Flexibility and The Lean Non-Profit
Flexibility is discussed a lot as a value for start-up for-profit companies. This philosophy, emphasized by Eric Ries’s book The Lean Startup, strongly encourages building just the minimum viable product (MVP), testing for user demand before scaling, and pivoting if your initial idea doesn’t work. The start-up world emphasizes that you are frequently wrong about the world (called “product-market fit”) and that you will fail many times before you succeed. Thus, the most successful start-up teams are the ones that are the most flexible.
We think this philosophy should equally apply to start-up non-profits too, though we seek “skills - capacity for impact” fit rather than “product-market fit”. While this idea has not taken off as much in the non-profit world, Luke Muelhauser wrote in 2013 about how the Machine Intelligence Research Institute was operating as a lean non-profit that emphasized MVPs, A-B testing, and pivoting. Since then, there have been two articles in the Stanford Social Innovation Review showing one particular experience implementing lean methodology in the non-profit world and another advocating for the benefits of pivoting and the lean methodology. Charity Science has also followed this model since 2013.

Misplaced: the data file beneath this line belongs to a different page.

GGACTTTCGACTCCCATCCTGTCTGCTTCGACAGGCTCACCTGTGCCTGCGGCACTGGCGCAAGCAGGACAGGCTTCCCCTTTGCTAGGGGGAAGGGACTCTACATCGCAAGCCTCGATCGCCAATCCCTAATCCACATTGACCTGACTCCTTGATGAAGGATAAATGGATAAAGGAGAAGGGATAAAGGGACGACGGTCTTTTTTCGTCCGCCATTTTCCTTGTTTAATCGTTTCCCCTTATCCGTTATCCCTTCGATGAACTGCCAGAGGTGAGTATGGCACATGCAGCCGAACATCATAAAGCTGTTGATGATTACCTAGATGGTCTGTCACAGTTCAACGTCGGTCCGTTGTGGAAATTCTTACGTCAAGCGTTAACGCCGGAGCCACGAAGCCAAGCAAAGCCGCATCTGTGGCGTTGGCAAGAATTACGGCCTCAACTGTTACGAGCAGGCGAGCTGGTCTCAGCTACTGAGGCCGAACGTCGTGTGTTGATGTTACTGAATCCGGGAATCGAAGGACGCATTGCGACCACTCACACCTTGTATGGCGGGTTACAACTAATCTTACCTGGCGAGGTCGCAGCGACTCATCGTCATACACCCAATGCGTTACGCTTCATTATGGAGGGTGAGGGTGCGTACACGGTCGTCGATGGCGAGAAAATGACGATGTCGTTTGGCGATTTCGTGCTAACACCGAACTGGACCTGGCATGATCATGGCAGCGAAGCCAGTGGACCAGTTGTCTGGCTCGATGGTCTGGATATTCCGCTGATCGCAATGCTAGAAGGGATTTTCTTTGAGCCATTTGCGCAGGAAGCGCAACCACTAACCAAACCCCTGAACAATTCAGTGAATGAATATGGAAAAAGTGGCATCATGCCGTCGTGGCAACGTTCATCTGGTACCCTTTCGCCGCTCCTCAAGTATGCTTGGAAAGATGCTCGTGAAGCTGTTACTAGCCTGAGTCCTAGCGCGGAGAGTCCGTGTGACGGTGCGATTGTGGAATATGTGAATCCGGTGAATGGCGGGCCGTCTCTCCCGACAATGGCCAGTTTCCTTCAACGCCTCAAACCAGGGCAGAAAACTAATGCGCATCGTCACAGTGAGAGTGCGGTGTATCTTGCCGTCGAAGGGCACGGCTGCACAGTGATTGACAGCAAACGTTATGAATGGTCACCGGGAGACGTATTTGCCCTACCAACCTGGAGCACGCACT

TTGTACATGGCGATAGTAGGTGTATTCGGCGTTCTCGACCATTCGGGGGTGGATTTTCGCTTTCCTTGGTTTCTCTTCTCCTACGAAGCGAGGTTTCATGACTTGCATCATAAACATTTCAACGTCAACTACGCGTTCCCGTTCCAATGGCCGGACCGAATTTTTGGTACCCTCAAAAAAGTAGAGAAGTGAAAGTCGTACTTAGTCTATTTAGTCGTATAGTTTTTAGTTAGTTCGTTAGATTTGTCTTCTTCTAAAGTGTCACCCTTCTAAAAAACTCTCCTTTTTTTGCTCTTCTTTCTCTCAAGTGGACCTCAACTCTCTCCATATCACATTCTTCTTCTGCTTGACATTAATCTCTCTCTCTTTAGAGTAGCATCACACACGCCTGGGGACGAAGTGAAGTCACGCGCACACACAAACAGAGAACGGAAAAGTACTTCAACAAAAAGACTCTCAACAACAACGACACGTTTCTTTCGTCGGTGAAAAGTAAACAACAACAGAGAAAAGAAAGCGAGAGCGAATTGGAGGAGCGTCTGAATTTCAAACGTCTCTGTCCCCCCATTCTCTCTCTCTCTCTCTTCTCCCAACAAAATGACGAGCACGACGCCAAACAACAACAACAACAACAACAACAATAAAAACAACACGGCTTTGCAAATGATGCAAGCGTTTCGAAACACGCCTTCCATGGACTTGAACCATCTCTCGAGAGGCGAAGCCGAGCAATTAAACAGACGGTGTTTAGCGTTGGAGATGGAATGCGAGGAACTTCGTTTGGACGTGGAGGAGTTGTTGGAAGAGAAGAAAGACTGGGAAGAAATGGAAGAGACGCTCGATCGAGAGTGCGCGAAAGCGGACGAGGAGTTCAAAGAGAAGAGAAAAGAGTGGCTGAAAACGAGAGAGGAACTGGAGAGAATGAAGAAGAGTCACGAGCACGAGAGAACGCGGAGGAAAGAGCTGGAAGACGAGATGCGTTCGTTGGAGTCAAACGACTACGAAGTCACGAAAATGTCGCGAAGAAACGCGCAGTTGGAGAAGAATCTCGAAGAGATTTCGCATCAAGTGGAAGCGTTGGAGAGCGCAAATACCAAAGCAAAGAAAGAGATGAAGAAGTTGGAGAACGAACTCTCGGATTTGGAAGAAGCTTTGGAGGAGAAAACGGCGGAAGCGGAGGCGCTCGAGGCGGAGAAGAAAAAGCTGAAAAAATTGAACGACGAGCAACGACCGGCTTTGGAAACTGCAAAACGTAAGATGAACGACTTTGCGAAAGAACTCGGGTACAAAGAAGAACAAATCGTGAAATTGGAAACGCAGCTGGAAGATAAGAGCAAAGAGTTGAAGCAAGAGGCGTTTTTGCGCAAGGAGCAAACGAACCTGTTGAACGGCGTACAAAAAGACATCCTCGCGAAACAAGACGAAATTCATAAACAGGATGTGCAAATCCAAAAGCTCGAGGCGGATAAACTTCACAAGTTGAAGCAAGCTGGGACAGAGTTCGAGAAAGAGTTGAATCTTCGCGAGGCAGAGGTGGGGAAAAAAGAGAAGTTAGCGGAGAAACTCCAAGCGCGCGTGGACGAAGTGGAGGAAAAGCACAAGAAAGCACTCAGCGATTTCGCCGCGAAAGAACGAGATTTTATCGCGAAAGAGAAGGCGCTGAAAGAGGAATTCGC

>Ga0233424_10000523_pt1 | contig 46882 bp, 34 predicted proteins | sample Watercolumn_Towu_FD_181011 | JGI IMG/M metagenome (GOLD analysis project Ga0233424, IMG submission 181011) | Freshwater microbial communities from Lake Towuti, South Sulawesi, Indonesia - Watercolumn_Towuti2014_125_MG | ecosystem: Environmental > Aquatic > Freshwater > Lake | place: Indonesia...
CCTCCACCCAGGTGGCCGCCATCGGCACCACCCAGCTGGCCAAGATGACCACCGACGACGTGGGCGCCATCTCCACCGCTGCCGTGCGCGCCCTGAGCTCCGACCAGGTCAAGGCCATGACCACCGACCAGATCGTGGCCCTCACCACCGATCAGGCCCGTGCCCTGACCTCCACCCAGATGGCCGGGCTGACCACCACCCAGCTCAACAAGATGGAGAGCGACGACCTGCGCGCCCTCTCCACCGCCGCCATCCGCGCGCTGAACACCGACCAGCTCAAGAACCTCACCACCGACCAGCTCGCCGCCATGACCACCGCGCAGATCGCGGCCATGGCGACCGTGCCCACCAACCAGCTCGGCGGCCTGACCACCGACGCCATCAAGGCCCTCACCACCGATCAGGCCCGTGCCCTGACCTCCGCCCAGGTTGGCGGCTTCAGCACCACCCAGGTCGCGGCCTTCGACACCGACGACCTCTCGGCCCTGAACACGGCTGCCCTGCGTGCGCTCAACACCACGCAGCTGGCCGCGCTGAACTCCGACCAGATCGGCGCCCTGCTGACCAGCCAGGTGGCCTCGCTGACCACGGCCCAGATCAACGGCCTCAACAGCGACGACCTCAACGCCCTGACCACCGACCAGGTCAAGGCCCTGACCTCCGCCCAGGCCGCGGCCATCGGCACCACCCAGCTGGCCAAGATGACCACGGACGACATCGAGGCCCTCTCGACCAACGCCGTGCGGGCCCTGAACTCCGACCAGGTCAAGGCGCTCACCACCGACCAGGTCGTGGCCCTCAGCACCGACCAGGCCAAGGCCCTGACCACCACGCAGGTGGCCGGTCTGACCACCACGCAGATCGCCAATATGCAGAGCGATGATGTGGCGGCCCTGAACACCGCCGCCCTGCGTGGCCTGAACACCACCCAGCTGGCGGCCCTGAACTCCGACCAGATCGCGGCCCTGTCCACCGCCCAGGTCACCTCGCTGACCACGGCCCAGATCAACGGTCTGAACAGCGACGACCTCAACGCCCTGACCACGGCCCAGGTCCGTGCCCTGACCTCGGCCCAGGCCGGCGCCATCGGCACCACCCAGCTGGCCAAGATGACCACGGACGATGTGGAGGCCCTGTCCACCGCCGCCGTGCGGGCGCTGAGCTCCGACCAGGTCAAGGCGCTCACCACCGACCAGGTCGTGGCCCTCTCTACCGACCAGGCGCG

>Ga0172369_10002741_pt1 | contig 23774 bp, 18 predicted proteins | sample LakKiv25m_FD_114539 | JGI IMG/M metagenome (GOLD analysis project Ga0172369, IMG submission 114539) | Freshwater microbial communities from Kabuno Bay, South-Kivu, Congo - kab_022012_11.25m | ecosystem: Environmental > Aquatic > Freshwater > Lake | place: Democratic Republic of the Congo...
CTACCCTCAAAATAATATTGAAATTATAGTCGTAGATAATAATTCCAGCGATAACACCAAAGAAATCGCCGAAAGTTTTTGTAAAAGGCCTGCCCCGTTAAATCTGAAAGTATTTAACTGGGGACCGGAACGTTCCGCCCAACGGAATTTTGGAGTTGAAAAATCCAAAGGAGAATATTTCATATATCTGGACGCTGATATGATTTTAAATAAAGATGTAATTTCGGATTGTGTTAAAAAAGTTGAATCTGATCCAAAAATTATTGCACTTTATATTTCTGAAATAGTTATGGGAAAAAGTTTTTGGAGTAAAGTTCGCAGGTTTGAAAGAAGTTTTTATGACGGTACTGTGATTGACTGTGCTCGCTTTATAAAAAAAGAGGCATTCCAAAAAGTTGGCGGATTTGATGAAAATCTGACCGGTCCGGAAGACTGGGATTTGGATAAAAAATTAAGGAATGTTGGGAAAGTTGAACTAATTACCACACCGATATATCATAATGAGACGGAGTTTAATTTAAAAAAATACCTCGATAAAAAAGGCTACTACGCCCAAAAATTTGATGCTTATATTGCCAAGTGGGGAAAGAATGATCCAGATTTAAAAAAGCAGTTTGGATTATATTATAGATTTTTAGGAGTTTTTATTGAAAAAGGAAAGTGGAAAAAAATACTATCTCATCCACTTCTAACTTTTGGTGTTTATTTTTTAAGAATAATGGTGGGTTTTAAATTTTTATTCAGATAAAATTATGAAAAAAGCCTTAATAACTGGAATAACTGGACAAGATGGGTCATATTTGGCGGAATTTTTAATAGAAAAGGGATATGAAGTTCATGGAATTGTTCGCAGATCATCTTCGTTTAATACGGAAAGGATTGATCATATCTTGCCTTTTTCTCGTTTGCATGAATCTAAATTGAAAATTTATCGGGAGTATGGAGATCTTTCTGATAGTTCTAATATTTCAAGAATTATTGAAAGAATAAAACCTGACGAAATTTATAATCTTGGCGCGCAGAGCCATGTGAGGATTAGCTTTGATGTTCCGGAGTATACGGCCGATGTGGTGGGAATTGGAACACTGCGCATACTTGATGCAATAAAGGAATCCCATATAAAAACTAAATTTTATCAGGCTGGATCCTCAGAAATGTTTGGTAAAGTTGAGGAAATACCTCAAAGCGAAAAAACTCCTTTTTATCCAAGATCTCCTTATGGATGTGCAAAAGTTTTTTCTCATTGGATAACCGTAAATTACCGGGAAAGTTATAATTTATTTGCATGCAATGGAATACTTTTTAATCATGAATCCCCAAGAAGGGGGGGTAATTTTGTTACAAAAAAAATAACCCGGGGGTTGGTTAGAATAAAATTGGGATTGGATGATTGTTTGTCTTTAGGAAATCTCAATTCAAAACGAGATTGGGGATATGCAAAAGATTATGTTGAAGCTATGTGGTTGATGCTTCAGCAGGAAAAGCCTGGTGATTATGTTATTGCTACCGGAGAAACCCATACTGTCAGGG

The Many Kinds of Flexibility
How can we increase flexibility? We found that flexibility can be increased in a wide variety of different ways. Here are some of them:
A flexible intervention can be adjusted at a moment’s notice and doesn’t require that much upfront cost before seeing results.
A flexible organization is able to quickly act differently based on new evidence.
While we already have flexible senior staff and management that can pivot from one project to another, we’ll also need to hire additional staff and ideally these people could fit into our flexible mindset. The following are a few ideas to increase our chances of coming into contact and hiring such people.
A lot of funding in the charity world is tied to particular ideas. But this is bad for the charity that wants to be able to change quickly, as changes will result in disruption of funds, which disincentivizes flexibility.
We think it is important to be flexible in other areas as well, such as with connections (e.g., people on the board, contacts in public and private sectors, relationships with academics) and with personal situations (e.g., location independence, being independently wealthy).
Overall, improving organizational flexibility by iterating quickly, building a culture that improves pivoting and open-mindedness, by putting a lot of work into hiring and skill training, and by building a broad, diversified funding base looks to be a relatively easy and high-value way of improving an organization’s potential for making an impact.